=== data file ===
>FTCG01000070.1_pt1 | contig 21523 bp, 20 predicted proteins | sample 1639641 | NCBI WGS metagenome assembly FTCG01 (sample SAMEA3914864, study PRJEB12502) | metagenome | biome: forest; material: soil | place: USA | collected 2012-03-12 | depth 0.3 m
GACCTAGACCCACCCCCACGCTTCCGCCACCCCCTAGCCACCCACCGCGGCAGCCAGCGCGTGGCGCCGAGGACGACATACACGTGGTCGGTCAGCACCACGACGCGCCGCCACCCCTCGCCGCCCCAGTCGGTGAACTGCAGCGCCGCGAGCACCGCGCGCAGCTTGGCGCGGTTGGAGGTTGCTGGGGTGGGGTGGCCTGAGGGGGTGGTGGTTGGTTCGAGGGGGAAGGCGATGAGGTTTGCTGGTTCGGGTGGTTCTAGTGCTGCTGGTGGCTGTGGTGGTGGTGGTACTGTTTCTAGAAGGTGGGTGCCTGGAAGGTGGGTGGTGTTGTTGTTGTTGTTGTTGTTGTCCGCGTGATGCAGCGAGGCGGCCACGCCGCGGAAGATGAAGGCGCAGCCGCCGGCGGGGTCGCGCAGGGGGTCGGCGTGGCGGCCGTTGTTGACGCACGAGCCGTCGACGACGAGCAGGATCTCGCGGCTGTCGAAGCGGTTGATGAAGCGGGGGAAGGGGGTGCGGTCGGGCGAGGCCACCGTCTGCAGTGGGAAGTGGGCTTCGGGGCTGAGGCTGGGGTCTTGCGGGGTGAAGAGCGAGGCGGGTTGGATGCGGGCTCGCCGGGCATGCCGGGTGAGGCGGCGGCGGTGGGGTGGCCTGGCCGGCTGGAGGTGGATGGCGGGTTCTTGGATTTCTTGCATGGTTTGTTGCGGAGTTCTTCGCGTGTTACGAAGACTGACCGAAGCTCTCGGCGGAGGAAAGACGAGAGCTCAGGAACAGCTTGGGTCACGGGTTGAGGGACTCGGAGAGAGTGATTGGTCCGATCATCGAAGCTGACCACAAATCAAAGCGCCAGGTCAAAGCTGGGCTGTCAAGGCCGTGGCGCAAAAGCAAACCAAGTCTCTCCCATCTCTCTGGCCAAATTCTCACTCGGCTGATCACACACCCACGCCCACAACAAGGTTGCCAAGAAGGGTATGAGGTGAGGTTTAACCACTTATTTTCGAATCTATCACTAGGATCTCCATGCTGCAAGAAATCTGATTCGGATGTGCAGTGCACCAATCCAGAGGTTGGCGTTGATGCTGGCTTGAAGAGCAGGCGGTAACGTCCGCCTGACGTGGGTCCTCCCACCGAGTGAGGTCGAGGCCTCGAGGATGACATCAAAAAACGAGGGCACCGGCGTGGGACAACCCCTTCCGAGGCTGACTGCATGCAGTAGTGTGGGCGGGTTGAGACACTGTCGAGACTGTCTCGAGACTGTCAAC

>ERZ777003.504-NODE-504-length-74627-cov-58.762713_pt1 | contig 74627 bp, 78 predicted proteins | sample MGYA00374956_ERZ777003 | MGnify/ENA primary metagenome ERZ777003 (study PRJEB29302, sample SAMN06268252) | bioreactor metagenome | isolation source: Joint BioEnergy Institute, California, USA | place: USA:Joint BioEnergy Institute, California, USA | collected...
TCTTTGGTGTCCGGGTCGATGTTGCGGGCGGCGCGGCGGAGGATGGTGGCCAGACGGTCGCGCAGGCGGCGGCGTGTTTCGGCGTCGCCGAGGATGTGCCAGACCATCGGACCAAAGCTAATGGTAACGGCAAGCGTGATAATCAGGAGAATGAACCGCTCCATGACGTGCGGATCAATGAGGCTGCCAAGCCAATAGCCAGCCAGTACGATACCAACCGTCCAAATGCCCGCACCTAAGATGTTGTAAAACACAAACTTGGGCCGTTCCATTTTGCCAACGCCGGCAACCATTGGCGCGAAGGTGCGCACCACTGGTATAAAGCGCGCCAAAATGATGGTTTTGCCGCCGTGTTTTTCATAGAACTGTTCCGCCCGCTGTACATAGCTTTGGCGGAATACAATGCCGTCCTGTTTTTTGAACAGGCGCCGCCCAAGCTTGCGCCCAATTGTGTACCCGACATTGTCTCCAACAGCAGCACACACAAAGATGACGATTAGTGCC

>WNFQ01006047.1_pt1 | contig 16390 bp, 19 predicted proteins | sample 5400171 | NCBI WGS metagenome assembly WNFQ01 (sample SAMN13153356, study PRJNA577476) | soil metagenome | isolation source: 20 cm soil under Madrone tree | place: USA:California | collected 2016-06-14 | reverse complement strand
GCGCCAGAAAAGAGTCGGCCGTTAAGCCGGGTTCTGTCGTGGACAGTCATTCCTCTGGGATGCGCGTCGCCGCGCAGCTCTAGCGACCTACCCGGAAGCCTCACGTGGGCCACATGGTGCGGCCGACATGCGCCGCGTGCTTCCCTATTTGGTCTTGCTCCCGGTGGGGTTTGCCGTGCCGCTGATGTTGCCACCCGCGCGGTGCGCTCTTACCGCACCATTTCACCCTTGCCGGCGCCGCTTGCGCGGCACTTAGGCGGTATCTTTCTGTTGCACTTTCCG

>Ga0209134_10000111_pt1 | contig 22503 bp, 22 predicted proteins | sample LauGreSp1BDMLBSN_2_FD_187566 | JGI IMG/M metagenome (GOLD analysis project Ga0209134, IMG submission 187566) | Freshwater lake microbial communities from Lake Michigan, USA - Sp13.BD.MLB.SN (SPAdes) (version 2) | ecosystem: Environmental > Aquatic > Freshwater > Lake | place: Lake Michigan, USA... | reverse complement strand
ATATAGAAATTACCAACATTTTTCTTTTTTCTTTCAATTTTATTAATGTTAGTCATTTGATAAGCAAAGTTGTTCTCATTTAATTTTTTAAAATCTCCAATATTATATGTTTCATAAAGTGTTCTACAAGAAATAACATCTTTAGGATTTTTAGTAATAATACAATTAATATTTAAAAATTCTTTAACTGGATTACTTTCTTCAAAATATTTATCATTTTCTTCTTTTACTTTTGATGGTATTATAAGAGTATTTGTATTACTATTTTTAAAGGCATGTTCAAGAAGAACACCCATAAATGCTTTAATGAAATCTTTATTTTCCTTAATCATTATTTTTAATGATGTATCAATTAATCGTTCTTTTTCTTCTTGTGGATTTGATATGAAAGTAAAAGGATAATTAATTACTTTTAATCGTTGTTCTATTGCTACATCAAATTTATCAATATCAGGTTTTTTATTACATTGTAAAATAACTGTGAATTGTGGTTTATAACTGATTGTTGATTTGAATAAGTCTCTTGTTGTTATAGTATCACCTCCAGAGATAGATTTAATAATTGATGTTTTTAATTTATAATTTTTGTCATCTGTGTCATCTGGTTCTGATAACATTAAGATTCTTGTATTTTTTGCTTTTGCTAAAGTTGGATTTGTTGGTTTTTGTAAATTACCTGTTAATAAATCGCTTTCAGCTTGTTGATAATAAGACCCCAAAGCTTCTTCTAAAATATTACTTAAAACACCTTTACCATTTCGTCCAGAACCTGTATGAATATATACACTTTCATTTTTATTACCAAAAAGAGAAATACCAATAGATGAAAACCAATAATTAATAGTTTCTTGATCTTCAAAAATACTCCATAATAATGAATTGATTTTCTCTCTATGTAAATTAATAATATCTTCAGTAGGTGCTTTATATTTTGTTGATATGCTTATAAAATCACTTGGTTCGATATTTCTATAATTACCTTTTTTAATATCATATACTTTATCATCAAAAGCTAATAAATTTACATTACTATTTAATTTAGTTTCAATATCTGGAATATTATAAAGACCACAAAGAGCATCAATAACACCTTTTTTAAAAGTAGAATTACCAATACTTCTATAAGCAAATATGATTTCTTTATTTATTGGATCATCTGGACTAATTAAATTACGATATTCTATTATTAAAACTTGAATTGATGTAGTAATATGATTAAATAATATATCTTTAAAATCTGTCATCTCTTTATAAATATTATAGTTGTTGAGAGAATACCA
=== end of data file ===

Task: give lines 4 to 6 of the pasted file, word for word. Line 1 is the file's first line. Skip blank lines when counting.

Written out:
TCTTTGGTGTCCGGGTCGATGTTGCGGGCGGCGCGGCGGAGGATGGTGGCCAGACGGTCGCGCAGGCGGCGGCGTGTTTCGGCGTCGCCGAGGATGTGCCAGACCATCGGACCAAAGCTAATGGTAACGGCAAGCGTGATAATCAGGAGAATGAACCGCTCCATGACGTGCGGATCAATGAGGCTGCCAAGCCAATAGCCAGCCAGTACGATACCAACCGTCCAAATGCCCGCACCTAAGATGTTGTAAAACACAAACTTGGGCCGTTCCATTTTGCCAACGCCGGCAACCATTGGCGCGAAGGTGCGCACCACTGGTATAAAGCGCGCCAAAATGATGGTTTTGCCGCCGTGTTTTTCATAGAACTGTTCCGCCCGCTGTACATAGCTTTGGCGGAATACAATGCCGTCCTGTTTTTTGAACAGGCGCCGCCCAAGCTTGCGCCCAATTGTGTACCCGACATTGTCTCCAACAGCAGCACACACAAAGATGACGATTAGTGCC

>WNFQ01006047.1_pt1 | contig 16390 bp, 19 predicted proteins | sample 5400171 | NCBI WGS metagenome assembly WNFQ01 (sample SAMN13153356, study PRJNA577476) | soil metagenome | isolation source: 20 cm soil under Madrone tree | place: USA:California | collected 2016-06-14 | reverse complement strand
GCGCCAGAAAAGAGTCGGCCGTTAAGCCGGGTTCTGTCGTGGACAGTCATTCCTCTGGGATGCGCGTCGCCGCGCAGCTCTAGCGACCTACCCGGAAGCCTCACGTGGGCCACATGGTGCGGCCGACATGCGCCGCGTGCTTCCCTATTTGGTCTTGCTCCCGGTGGGGTTTGCCGTGCCGCTGATGTTGCCACCCGCGCGGTGCGCTCTTACCGCACCATTTCACCCTTGCCGGCGCCGCTTGCGCGGCACTTAGGCGGTATCTTTCTGTTGCACTTTCCG